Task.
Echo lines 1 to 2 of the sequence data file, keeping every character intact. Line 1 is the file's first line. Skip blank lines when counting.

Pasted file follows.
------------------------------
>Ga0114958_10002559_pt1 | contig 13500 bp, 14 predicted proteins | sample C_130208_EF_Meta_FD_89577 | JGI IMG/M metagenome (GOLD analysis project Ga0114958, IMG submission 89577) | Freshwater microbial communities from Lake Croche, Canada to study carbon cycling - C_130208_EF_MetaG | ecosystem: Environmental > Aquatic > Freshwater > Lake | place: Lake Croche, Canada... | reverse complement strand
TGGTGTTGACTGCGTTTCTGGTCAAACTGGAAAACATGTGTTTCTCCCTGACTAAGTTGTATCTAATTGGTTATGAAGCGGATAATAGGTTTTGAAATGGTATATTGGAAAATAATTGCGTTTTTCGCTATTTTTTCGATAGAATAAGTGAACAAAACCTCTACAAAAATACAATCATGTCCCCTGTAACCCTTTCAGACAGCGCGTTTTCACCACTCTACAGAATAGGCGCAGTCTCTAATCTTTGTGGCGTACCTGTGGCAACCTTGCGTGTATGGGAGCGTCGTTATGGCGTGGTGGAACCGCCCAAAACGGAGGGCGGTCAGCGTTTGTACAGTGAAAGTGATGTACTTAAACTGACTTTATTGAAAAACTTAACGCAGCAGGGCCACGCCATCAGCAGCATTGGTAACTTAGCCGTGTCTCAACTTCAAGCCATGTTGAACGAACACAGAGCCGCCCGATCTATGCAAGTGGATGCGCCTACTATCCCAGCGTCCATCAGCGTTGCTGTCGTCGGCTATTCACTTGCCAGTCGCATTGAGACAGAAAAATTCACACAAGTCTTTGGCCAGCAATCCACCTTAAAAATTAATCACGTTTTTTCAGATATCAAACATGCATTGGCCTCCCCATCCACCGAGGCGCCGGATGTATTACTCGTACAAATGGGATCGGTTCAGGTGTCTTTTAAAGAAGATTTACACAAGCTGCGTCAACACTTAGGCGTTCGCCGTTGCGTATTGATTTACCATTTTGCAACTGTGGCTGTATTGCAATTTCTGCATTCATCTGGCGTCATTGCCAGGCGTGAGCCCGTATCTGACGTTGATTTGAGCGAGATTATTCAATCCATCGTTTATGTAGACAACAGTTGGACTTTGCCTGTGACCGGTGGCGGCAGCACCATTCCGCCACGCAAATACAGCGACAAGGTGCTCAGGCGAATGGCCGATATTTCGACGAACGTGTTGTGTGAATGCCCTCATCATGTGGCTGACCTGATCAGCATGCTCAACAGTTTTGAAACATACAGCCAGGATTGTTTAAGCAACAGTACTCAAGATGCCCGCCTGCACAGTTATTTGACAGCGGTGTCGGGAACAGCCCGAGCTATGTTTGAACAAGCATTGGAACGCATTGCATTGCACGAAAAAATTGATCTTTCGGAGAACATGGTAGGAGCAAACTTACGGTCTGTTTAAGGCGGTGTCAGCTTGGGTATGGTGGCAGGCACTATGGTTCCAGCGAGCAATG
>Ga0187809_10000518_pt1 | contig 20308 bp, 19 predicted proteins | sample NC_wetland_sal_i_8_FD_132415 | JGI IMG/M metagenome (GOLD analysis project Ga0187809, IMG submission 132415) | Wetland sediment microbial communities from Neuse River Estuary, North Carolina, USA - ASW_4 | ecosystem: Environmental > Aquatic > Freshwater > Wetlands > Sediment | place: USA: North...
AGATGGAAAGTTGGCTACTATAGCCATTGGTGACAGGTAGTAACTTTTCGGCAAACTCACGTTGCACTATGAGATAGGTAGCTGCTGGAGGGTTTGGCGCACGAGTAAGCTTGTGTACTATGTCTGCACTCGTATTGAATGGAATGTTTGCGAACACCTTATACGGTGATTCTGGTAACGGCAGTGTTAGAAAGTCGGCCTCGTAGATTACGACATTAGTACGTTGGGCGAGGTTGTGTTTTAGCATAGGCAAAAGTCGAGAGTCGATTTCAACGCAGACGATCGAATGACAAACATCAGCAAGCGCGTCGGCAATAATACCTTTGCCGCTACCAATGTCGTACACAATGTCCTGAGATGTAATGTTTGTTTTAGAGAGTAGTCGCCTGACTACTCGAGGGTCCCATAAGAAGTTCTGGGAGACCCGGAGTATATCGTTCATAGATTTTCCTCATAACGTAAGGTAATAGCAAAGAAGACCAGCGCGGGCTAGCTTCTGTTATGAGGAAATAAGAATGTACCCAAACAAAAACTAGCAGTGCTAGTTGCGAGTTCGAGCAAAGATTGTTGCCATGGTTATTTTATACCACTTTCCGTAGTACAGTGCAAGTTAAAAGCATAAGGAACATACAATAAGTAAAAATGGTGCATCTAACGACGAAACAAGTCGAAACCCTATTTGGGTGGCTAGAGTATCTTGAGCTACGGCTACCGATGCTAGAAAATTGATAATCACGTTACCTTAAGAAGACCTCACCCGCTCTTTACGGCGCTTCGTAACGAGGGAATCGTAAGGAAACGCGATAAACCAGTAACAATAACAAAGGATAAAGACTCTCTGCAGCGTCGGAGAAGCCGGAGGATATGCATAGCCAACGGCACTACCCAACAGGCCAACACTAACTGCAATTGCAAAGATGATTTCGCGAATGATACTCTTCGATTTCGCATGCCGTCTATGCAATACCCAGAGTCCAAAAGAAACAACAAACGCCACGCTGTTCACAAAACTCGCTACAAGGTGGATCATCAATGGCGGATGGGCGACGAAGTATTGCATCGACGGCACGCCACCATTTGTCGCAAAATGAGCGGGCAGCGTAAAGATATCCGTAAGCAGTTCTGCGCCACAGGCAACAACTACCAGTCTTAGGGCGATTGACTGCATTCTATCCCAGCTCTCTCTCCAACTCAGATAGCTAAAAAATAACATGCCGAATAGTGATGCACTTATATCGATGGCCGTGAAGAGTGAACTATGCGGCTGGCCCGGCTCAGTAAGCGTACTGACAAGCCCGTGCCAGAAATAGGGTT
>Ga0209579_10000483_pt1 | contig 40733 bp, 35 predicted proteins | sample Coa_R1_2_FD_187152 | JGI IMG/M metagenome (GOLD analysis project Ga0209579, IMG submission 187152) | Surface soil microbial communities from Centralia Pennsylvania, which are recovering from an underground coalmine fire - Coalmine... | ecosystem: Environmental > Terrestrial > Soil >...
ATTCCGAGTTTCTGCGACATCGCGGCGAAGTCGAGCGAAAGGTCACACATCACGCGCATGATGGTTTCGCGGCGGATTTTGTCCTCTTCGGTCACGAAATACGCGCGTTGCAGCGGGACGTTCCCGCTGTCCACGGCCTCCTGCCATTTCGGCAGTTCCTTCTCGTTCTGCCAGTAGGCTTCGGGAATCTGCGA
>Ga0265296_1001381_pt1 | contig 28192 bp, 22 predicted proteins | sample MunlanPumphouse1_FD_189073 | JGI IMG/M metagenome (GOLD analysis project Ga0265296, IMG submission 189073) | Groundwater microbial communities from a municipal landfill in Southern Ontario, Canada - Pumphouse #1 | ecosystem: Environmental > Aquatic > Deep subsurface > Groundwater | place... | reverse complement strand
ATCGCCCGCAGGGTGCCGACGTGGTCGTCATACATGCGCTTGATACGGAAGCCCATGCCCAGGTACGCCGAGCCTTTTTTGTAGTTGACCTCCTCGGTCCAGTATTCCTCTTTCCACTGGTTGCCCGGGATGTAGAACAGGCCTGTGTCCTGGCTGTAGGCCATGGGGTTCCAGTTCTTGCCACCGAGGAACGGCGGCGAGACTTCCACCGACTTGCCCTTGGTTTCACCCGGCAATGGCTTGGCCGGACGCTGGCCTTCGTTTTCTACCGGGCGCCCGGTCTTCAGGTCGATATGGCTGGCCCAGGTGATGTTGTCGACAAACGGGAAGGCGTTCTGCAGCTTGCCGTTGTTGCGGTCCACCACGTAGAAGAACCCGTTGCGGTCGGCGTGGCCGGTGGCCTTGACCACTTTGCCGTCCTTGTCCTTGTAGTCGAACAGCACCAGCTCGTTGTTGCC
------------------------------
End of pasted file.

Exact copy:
>Ga0114958_10002559_pt1 | contig 13500 bp, 14 predicted proteins | sample C_130208_EF_Meta_FD_89577 | JGI IMG/M metagenome (GOLD analysis project Ga0114958, IMG submission 89577) | Freshwater microbial communities from Lake Croche, Canada to study carbon cycling - C_130208_EF_MetaG | ecosystem: Environmental > Aquatic > Freshwater > Lake | place: Lake Croche, Canada... | reverse complement strand
TGGTGTTGACTGCGTTTCTGGTCAAACTGGAAAACATGTGTTTCTCCCTGACTAAGTTGTATCTAATTGGTTATGAAGCGGATAATAGGTTTTGAAATGGTATATTGGAAAATAATTGCGTTTTTCGCTATTTTTTCGATAGAATAAGTGAACAAAACCTCTACAAAAATACAATCATGTCCCCTGTAACCCTTTCAGACAGCGCGTTTTCACCACTCTACAGAATAGGCGCAGTCTCTAATCTTTGTGGCGTACCTGTGGCAACCTTGCGTGTATGGGAGCGTCGTTATGGCGTGGTGGAACCGCCCAAAACGGAGGGCGGTCAGCGTTTGTACAGTGAAAGTGATGTACTTAAACTGACTTTATTGAAAAACTTAACGCAGCAGGGCCACGCCATCAGCAGCATTGGTAACTTAGCCGTGTCTCAACTTCAAGCCATGTTGAACGAACACAGAGCCGCCCGATCTATGCAAGTGGATGCGCCTACTATCCCAGCGTCCATCAGCGTTGCTGTCGTCGGCTATTCACTTGCCAGTCGCATTGAGACAGAAAAATTCACACAAGTCTTTGGCCAGCAATCCACCTTAAAAATTAATCACGTTTTTTCAGATATCAAACATGCATTGGCCTCCCCATCCACCGAGGCGCCGGATGTATTACTCGTACAAATGGGATCGGTTCAGGTGTCTTTTAAAGAAGATTTACACAAGCTGCGTCAACACTTAGGCGTTCGCCGTTGCGTATTGATTTACCATTTTGCAACTGTGGCTGTATTGCAATTTCTGCATTCATCTGGCGTCATTGCCAGGCGTGAGCCCGTATCTGACGTTGATTTGAGCGAGATTATTCAATCCATCGTTTATGTAGACAACAGTTGGACTTTGCCTGTGACCGGTGGCGGCAGCACCATTCCGCCACGCAAATACAGCGACAAGGTGCTCAGGCGAATGGCCGATATTTCGACGAACGTGTTGTGTGAATGCCCTCATCATGTGGCTGACCTGATCAGCATGCTCAACAGTTTTGAAACATACAGCCAGGATTGTTTAAGCAACAGTACTCAAGATGCCCGCCTGCACAGTTATTTGACAGCGGTGTCGGGAACAGCCCGAGCTATGTTTGAACAAGCATTGGAACGCATTGCATTGCACGAAAAAATTGATCTTTCGGAGAACATGGTAGGAGCAAACTTACGGTCTGTTTAAGGCGGTGTCAGCTTGGGTATGGTGGCAGGCACTATGGTTCCAGCGAGCAATG